This is a bit of musing about terminology being misused, and then becoming so widespread in their misuse that (seemingly) they have become the ‘new meaning’. Ironically missing the whole point of the original meaning. And, also we appear not to have a term to replace the original meaning.

EP

An ‘EP’ (by its popular usage today) is a CD that has less recorded audio than its standard capacity of 80 minutes. Typically only 20% of music.

From the 1950s we had 7 inch singe vinyl records. These were able to record 3 minutes of audio. (Aside: if the piece of music was longer, it continued on the other side and the listener had to turn the record over in the middle of the music).

In the 1960s the engineers invented a thinner groove. This enabled twice the length of recording on one side of a 7 inch single. So records started to emerge with 2 songs on each side; 4 songs on a 7 inch record. The first record I owned was the Beatles ‘All My Loving’ EP.

EP stood for Extended Play.

The Beatles ‘Hey Jude’ (1968) is 7 mins 20 seconds long. It is on one side of a 7 inch record.

Now, we call any CD that has around 4 tracks ‘an EP’.

But wait!

All CDs have a capacity of 80 minutes. By recording only on 20-30% of the CD we are not extending the capacity and content, we are in fact reducing it!

So why call it EP? It should be RP, for Reduced Play.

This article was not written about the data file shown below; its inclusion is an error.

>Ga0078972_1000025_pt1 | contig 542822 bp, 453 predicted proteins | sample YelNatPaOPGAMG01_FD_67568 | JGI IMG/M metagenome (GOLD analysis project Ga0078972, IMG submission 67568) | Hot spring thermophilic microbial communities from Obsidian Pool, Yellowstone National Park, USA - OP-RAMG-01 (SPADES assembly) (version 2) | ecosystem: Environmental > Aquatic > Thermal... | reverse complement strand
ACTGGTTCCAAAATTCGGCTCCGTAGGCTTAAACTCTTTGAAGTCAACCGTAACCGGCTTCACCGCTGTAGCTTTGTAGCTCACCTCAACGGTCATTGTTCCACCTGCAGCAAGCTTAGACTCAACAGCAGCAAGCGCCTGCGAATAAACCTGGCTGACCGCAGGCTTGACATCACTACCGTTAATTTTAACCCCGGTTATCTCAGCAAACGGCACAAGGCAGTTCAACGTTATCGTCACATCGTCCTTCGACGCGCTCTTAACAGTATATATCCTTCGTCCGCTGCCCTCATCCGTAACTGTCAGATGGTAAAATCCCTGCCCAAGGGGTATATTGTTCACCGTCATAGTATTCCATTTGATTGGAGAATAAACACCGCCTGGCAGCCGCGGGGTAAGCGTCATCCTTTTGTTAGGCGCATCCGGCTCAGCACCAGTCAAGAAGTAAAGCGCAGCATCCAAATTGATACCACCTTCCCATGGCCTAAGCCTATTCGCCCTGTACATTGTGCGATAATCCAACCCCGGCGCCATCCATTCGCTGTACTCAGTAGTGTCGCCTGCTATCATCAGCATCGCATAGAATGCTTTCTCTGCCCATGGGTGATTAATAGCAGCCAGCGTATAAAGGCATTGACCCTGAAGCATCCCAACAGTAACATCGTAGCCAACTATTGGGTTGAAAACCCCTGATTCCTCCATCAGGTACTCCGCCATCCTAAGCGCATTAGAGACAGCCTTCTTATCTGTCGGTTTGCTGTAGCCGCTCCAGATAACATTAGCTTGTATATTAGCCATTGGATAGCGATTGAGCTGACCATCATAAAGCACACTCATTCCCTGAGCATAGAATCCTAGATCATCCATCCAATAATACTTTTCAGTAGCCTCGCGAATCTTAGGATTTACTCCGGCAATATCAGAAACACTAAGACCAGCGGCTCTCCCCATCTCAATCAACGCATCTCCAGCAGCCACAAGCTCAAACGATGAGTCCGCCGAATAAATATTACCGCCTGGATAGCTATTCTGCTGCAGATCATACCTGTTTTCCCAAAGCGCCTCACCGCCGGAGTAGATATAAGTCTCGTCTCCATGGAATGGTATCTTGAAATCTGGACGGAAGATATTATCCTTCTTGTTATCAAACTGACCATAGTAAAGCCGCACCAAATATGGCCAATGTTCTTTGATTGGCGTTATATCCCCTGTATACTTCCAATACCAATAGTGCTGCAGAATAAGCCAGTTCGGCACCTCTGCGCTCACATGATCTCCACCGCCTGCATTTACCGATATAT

The last time I looked, ‘reduced’ is quite the opposite of ‘extended’.

Do we have a problem with differentiating between Start and Stop? Up and Down? In and Out?

No, I thought not!

Grand Slam

By the 1920s international tennis was in full swing. But only the really great tennis players, and those who could afford to travel around the world by ocean liner, were able to participate in far flung corners of the world. It took a month to sail to Australia!

Don Budge Tennis Player in action at Wimbledon July 1938

In addition, the big tournaments were for amateur players only. Which also meant the players had to be quite rich to be able to go round the world without being paid.

Given these constraints, to win all four major tournaments in the same year was quite an achievement. These are the French, Wimbledon, US and Australian championships.

Winning all four titles in the same year was called ‘doing the Grand Slam’.

By the 1950s only 1 Men’s tennis player had done the Grand Slam, Donald Budge (1938).

In the 1960s, Australian great Rod Laver did the Grand Slam in 1962. He then turned professional and was ineligible to play in the major tournaments. (It was normal for tennis players to turn pro when they won a major title). In 1969, tennis became ‘open’, so that the major tournaments are open to both amateur and professional players. Laver won all four majors again in 1969!

(Stefan Edberg did the Grand Slam at the junior level in the 1980s. Several Women’s players did the Grand Slam including Margaret Court)

Given the ultra high standard of tennis today, and the large number of players at the top of the world game, and racket technology and the ease of travel between countries, nobody has ‘done the Grand Slam’ since. Rod Laver’s unparalleled achievement was celebrated in 2019 at all the major events.